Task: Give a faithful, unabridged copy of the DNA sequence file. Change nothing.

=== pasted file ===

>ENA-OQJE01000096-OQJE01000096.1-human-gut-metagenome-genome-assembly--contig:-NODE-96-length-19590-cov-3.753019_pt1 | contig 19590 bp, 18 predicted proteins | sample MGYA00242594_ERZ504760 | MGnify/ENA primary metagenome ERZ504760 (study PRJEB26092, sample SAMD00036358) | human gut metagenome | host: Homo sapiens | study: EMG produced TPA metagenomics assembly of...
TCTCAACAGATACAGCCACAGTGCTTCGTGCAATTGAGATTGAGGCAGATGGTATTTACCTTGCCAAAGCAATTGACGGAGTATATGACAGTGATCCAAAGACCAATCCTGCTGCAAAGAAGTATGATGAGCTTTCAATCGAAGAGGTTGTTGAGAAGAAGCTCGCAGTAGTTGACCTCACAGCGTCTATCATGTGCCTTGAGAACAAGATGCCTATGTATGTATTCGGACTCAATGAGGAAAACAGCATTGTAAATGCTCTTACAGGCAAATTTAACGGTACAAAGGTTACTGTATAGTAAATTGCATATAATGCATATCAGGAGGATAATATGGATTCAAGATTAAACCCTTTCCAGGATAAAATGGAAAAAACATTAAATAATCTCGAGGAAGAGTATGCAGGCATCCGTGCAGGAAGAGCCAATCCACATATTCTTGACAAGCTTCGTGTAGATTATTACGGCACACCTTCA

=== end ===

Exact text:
>ENA-OQJE01000096-OQJE01000096.1-human-gut-metagenome-genome-assembly--contig:-NODE-96-length-19590-cov-3.753019_pt1 | contig 19590 bp, 18 predicted proteins | sample MGYA00242594_ERZ504760 | MGnify/ENA primary metagenome ERZ504760 (study PRJEB26092, sample SAMD00036358) | human gut metagenome | host: Homo sapiens | study: EMG produced TPA metagenomics assembly of...
TCTCAACAGATACAGCCACAGTGCTTCGTGCAATTGAGATTGAGGCAGATGGTATTTACCTTGCCAAAGCAATTGACGGAGTATATGACAGTGATCCAAAGACCAATCCTGCTGCAAAGAAGTATGATGAGCTTTCAATCGAAGAGGTTGTTGAGAAGAAGCTCGCAGTAGTTGACCTCACAGCGTCTATCATGTGCCTTGAGAACAAGATGCCTATGTATGTATTCGGACTCAATGAGGAAAACAGCATTGTAAATGCTCTTACAGGCAAATTTAACGGTACAAAGGTTACTGTATAGTAAATTGCATATAATGCATATCAGGAGGATAATATGGATTCAAGATTAAACCCTTTCCAGGATAAAATGGAAAAAACATTAAATAATCTCGAGGAAGAGTATGCAGGCATCCGTGCAGGAAGAGCCAATCCACATATTCTTGACAAGCTTCGTGTAGATTATTACGGCACACCTTCA